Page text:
Hopefully the second half of 2015 brings some better stuff our way, but these ones were good, they’ve definitely stuck with me after seeing them. And there is, of course, Star Wars on the horizon, a film which has millions of hardcore fans both stupidly excited and supremely nervous at the same time. I’m pretty sure that, at least, will be great. Probably. Hopefully.
Thriller writer James Patterson recently released the world’s first self-destructing book. It was a gimmick – you could buy the ‘self-destructing’ version of his latest novel, which erased itself after 24 hours, or you could wait another few days and buy it in traditional book form. Patterson’s a former ad guy, so it’s not surprising that he’d come up with something like this, a stunt closely aligned to the next generation’s affections with self-destructing and disappearing content. And while we won’t have a true gauge on how effective this promotion was for some time, it’s definitely gained Patterson a lot of attention which he’d otherwise not have received – so should other writers be considering new publishing options like this?
A Changing Conversation
We’re living in extremely interesting times, from a communications perspective. The advent of social media has changed the way we interact – people are more connected, in terms of both reach and access, than ever before. This connectivity is unprecedented – we don’t know the full effects and implications of this new world, because we’re all in the midst of living in and exploring it. But what we do know is it’s different. People’s habits are changing, audience expectations and evolving, and in this, the whole structure of arts and entertainment is shifting. What we’ve long known to be the way of things is mutating before us.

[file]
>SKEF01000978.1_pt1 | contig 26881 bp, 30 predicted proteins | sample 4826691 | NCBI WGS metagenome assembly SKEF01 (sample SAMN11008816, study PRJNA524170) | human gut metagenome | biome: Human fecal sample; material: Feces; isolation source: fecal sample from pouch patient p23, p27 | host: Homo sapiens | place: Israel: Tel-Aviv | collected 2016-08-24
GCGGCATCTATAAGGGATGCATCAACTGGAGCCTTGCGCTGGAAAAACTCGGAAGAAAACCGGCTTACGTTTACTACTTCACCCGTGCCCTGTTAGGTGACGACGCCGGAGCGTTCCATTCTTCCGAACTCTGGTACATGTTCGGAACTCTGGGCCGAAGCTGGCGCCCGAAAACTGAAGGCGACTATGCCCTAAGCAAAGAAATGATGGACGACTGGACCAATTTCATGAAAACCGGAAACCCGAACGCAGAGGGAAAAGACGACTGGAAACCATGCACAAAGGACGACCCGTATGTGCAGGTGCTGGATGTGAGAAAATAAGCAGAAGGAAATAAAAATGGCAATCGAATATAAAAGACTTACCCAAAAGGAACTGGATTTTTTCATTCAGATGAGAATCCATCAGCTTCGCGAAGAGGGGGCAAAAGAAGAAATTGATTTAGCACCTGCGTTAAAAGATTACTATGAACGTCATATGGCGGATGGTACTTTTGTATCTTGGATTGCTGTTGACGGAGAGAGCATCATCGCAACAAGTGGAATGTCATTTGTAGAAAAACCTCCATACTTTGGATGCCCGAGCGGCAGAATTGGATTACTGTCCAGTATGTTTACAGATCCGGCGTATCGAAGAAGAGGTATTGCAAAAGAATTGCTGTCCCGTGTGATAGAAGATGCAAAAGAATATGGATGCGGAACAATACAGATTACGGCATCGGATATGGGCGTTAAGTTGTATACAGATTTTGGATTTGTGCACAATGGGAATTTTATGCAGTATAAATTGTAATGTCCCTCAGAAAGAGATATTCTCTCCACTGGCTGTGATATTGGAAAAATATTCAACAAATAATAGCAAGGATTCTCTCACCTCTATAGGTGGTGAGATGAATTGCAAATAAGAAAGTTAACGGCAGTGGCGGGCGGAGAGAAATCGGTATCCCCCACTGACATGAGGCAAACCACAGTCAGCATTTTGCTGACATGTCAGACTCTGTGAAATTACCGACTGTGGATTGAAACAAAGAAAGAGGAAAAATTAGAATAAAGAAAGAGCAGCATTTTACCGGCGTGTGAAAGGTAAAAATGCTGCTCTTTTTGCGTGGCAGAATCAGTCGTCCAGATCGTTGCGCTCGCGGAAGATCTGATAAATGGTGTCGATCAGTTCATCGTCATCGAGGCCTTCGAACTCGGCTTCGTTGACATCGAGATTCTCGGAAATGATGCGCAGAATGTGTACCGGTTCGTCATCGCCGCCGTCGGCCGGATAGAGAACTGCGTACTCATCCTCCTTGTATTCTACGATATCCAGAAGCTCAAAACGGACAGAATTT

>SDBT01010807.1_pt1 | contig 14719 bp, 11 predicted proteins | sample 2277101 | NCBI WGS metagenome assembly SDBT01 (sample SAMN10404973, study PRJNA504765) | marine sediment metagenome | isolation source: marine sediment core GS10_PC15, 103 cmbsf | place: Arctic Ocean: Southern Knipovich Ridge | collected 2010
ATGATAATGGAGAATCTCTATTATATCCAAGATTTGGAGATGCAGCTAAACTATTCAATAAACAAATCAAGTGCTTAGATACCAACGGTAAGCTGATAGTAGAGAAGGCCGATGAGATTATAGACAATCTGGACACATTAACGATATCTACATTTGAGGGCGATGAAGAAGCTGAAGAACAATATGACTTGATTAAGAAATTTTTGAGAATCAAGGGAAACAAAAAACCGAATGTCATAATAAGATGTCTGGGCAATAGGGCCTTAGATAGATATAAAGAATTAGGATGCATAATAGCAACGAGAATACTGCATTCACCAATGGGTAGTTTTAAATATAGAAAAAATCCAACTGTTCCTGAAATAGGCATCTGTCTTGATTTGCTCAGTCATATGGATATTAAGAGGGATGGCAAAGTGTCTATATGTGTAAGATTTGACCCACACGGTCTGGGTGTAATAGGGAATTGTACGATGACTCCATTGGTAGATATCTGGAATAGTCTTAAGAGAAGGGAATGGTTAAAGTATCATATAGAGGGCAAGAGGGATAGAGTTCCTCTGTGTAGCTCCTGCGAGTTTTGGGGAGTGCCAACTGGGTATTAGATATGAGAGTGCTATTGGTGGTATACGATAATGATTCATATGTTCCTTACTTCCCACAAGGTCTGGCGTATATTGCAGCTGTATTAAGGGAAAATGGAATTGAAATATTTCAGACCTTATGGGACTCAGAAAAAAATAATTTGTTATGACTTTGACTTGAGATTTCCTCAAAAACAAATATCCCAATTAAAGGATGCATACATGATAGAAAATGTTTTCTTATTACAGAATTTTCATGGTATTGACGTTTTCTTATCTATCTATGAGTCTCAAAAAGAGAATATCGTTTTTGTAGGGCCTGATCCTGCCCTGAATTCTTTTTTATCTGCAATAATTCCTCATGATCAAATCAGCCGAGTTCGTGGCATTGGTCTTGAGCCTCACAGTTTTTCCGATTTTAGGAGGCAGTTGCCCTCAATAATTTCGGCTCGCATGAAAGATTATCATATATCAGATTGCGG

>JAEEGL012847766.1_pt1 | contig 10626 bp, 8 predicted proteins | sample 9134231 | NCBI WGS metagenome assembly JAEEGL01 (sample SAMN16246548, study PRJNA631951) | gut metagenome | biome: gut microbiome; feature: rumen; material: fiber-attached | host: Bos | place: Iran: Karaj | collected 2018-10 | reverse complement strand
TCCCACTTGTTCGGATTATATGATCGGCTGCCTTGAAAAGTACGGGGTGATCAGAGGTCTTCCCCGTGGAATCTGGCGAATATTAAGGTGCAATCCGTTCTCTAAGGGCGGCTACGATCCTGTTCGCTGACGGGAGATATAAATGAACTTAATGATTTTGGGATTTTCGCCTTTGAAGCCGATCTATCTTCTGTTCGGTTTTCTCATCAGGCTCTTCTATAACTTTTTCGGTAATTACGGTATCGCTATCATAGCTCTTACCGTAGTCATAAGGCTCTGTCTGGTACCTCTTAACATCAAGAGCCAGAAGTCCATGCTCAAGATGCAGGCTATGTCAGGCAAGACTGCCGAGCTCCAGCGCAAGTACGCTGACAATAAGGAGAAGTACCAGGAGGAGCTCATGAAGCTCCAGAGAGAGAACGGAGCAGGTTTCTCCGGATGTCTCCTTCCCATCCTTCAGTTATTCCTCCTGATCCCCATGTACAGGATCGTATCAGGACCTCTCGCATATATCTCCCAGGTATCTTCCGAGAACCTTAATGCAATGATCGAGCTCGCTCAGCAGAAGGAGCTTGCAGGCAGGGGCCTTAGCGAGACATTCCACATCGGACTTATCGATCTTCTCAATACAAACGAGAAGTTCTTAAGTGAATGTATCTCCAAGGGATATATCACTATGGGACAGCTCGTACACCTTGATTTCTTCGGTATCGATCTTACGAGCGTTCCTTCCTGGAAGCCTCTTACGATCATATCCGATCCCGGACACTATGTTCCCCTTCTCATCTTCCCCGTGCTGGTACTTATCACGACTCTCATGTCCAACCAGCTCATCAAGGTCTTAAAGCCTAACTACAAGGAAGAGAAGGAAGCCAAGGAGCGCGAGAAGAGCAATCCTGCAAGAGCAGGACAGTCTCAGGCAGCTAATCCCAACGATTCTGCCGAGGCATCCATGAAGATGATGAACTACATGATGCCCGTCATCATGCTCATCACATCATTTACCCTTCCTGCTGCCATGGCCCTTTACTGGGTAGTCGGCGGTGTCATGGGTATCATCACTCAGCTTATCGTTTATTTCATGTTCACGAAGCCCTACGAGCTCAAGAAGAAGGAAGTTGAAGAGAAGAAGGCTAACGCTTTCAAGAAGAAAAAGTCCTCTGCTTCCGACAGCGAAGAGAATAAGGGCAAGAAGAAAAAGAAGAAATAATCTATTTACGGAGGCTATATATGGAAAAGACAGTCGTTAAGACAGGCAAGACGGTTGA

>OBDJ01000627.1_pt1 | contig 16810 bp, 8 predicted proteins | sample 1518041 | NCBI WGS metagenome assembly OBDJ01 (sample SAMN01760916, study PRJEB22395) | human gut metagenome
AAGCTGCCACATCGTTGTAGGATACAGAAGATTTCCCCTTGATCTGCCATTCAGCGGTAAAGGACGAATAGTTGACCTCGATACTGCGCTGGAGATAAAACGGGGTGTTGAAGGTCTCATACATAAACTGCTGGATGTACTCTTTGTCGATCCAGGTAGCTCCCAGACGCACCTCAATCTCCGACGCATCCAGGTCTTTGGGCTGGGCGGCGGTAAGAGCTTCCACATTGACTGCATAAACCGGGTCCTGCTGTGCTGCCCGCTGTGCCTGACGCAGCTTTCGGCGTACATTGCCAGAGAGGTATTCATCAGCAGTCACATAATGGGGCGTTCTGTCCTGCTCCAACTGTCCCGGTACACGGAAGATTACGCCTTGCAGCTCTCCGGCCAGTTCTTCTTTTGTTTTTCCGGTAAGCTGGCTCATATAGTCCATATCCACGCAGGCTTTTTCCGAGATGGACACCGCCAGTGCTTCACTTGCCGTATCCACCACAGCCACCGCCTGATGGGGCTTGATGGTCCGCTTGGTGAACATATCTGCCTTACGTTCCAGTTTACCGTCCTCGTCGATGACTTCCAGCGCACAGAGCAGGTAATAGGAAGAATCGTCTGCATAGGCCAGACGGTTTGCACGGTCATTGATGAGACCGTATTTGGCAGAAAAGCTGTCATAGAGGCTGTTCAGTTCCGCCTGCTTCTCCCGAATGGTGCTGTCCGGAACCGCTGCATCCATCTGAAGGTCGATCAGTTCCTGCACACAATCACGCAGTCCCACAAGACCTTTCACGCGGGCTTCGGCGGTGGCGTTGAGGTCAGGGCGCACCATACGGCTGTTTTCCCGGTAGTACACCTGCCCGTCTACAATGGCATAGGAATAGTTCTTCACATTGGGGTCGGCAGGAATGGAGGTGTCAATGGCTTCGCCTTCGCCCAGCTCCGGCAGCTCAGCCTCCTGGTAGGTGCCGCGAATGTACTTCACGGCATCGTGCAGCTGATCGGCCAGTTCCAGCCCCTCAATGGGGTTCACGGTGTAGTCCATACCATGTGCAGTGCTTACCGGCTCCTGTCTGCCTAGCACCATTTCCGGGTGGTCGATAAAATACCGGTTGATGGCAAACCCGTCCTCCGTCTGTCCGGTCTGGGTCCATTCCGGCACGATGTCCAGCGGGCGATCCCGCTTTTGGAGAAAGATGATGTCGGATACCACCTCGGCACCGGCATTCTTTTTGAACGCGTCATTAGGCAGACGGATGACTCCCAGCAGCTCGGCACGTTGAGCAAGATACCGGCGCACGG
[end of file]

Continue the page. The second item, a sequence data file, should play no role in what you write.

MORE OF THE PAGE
This is most obvious in publishing, newspapers being the easiest example, with print publications declining as more and more people get their daily news and information online. Books, too, are changing, with Kindles and eReaders becoming more commonplace. The flow-on effect of this is that the traditional publishing model is no longer as profitable – getting a book accepted by a major publisher has always been hard, but with an increasing amount of pressure on the bottom line, the money available for new writers is rapidly drying up. Some of those publishing losses are balanced out by lower costs – an eBook costs nowhere near as much to produce as a physical book, but the return is also diminished, because they can’t charge the same amount for a digital copy. Mostly, the result is flat, there’s really not a heap for publishers to gain from the shift to more electronic readers, but as with newspapers, where traditional outlets are getting beaten is by smaller, more agile competitors who don’t have the overheads and revenue requirements that are strangling the giants. The opportunities for new players – like self-publishers – are greater than ever – though it’s a hard path to reach any sort of significant audience.